SECDEF Nominee Austin Affirms Threat From China, Will ‘Update’ National Defense Strategy

January 19, 2021 8:24 PM
Defense Secretary nominee Lloyd Austin responds to a question during his Senate Armed Forces Committee confirmation hearing in Washington, D.C., on Jan. 19, 2021. DoD Photo

President-elect Joe Biden’s nominee to lead the Defense Department plans to take another look at the National Defense Strategy should he be confirmed, he told lawmakers on Tuesday.

Testifying in front of the Senate Armed Services Committee as part of his nomination process, retired Army Gen. Lloyd Austin emphasized his focus on the threat posed by China and said he would revisit the National Defense Strategy should lawmakers confirm him to lead the Pentagon.

“I think much of the document is absolutely on track for today’s challenges, Mr. Chairman. As is the case with all strategies — if confirmed — one of the things that I would look to do is to work to update the strategy and work within the confines of the guidance and the policy issued by the next administration,” Austin told Senate Armed Services Committee Chairman Sen. Jim Inhofe (R-Okla.).

The Trump administration published the National Defense Strategy, which stresses the need to prepare for high-end conflict with Russia and China, in 2018 under the leadership of former Defense Secretary James Mattis.

Austin told lawmakers that while the U.S. still maintains an edge over China, the gap between U.S. and Chinese capabilities has diminished.

“We’ll have to have capabilities that allow us to hold – to present a credible threat, a credible deterrent, excuse me, to China in the future. We’ll have to make some strides in the use of quantum computing, the use of AI, the advent of connected battlefields, the space-based platforms. Those kinds of things I think can give us the types of capabilities that we’ll need to be able to hold large pieces of Chinese military inventory at risk,” Austin said.
“And so I believe that we still have the qualitative edge and the competitive edge over China. I think that gap has closed significantly and our goal will be to ensure that we expand that gap going forward.”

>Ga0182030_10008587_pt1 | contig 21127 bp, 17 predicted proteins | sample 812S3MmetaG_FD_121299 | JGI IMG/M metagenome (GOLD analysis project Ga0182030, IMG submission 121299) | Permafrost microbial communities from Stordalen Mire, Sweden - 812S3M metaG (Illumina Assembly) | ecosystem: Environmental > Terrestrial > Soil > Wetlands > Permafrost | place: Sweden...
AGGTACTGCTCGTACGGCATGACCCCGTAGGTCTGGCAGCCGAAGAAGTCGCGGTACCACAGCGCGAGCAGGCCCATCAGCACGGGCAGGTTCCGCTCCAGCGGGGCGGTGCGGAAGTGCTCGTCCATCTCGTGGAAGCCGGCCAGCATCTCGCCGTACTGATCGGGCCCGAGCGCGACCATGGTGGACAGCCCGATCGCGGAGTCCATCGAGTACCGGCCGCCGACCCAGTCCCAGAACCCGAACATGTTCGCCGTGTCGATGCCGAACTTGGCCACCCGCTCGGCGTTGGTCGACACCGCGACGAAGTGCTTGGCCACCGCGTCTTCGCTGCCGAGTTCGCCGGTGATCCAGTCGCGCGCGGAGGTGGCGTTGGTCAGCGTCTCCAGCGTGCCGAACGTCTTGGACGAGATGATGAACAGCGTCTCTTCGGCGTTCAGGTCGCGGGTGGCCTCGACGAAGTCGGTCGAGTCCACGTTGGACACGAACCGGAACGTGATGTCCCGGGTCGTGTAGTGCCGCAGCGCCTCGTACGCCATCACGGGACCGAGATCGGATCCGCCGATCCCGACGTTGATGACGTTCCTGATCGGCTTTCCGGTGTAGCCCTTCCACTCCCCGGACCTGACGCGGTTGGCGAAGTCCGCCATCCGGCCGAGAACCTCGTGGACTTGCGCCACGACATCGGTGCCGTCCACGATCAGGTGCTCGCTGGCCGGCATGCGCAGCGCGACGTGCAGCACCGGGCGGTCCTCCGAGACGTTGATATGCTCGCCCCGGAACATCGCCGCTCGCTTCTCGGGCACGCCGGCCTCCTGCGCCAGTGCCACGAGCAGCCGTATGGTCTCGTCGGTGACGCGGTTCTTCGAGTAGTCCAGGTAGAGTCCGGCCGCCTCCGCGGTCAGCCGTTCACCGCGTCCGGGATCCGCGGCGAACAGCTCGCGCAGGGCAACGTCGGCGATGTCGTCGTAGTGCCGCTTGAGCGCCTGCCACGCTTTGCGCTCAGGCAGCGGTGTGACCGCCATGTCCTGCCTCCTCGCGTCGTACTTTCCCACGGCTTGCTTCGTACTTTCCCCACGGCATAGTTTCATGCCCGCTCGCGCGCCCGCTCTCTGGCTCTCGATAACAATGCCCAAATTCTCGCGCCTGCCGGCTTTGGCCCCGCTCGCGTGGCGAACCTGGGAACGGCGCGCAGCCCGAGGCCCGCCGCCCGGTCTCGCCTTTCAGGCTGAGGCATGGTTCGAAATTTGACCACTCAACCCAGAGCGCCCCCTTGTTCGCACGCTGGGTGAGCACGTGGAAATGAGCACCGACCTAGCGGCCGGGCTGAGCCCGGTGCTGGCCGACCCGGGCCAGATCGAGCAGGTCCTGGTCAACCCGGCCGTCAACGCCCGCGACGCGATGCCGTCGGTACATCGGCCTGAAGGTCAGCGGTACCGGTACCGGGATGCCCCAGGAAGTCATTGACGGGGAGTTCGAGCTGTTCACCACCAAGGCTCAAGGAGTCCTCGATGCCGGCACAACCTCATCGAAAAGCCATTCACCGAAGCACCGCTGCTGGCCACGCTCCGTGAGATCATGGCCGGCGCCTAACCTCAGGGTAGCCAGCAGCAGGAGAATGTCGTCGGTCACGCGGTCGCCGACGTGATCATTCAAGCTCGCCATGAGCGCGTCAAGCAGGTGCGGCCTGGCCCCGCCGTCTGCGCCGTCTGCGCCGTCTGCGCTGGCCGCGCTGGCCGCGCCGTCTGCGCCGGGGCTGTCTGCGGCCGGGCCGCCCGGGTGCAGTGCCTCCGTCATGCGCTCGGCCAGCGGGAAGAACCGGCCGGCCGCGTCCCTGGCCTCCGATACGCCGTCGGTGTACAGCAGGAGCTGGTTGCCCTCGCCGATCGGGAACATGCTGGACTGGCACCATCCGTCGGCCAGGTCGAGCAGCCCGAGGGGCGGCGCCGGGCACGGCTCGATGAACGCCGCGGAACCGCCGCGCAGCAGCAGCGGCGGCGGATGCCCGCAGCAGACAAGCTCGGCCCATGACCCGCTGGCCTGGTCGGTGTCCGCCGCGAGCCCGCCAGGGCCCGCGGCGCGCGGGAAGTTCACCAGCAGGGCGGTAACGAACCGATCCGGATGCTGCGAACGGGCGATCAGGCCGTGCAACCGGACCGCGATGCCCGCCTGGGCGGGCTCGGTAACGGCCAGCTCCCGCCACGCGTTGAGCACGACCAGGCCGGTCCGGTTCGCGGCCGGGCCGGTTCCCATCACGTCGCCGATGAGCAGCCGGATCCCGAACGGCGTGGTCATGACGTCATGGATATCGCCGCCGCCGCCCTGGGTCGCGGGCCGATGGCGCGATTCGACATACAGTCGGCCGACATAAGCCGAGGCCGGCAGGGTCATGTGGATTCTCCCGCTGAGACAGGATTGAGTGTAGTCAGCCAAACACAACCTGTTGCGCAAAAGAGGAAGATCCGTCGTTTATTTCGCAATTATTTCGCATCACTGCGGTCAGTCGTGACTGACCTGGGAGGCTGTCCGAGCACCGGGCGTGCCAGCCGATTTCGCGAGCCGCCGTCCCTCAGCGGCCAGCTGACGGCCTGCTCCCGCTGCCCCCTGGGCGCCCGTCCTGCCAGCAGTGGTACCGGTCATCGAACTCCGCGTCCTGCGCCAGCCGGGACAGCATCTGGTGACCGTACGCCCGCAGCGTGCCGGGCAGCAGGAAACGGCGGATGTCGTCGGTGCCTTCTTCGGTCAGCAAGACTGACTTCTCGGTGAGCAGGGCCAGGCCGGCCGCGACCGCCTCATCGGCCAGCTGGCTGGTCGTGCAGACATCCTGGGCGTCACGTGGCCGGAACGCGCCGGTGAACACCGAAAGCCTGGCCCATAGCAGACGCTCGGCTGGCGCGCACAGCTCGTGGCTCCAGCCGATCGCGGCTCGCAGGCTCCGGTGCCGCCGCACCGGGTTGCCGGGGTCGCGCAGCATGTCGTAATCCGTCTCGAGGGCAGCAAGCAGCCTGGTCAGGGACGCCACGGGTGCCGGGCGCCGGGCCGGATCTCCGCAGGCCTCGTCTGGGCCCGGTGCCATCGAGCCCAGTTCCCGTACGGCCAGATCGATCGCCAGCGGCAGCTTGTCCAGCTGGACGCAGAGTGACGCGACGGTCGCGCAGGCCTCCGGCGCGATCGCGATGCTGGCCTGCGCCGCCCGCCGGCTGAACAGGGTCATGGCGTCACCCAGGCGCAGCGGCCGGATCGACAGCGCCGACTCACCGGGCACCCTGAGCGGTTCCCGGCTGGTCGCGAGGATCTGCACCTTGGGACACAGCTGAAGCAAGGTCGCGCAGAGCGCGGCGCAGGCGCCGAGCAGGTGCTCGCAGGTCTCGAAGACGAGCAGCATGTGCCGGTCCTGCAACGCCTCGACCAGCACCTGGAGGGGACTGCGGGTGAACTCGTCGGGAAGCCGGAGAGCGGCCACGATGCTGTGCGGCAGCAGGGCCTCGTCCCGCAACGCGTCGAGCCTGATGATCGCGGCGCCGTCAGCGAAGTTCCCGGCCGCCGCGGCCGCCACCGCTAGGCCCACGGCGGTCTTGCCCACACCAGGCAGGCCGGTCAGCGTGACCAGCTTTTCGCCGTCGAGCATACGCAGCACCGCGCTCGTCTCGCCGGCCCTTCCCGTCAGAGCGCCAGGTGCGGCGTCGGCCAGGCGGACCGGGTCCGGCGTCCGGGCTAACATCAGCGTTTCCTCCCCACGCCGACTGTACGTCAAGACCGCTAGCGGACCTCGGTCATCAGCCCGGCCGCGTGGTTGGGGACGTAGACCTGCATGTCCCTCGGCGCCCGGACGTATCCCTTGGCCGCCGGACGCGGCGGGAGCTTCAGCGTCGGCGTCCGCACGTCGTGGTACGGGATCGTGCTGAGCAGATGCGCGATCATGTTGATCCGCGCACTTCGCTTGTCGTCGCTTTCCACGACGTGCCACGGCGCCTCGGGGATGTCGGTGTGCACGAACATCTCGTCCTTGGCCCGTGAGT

Austin’s nomination, like Mattis’, will require a waiver from Congress because he retired from active duty in 2016. To serve as defense secretary, nominees are legally mandated to have been out of uniform for seven years.

While Austin said he has not yet read the Navy’s new 30-year shipbuilding plan, which the Trump administration unveiled in December, he knows the proposal calls for 405 manned ships by 2051.

“Our Navy is the most capable naval force on the face of the planet. It will remain so if I’m confirmed and become secretary of defense. I think that it’s important that we maintain the capabilities that we’ll need to be relevant, not only today but relevant tomorrow,” Austin told Sen. Roger Wicker (R-Miss.) when asked if he supports the ship number in the new blueprint.

“So I look forward to getting on the ground and — if confirmed — and working with the leadership of the Navy to better understand the requirements and how we’re going to support those requirements,” Austin added. “And also I look forward to working with this body to make sure that we have the right resources to support that requirement.”

During the hearing, Sen. Josh Hawley (R-Mo.) pressed Austin about the difference between the threats posed by Russia versus China and asked Austin if he would recognize China as the principal threat when he reevaluates the National Defense Strategy. Austin said he’d need to conduct a review of the strategy, but that China is the “pacing threat.”

“Clearly the strategy will be arrayed against the threat and China presents the most significant threat going forward because China is ascending. Russia is also a threat, but it’s in decline,” Austin said. “It can still do a great deal of damage as we’ve seen here in recent days. And it’s a country that we have to maintain some degree of focus on, but China is the pacing threat.”

Mallory Shelbourne

Mallory Shelbourne

Mallory Shelbourne is a reporter for USNI News. She previously covered the Navy for Inside Defense and reported on politics for The Hill.
Follow @MalShelbourne

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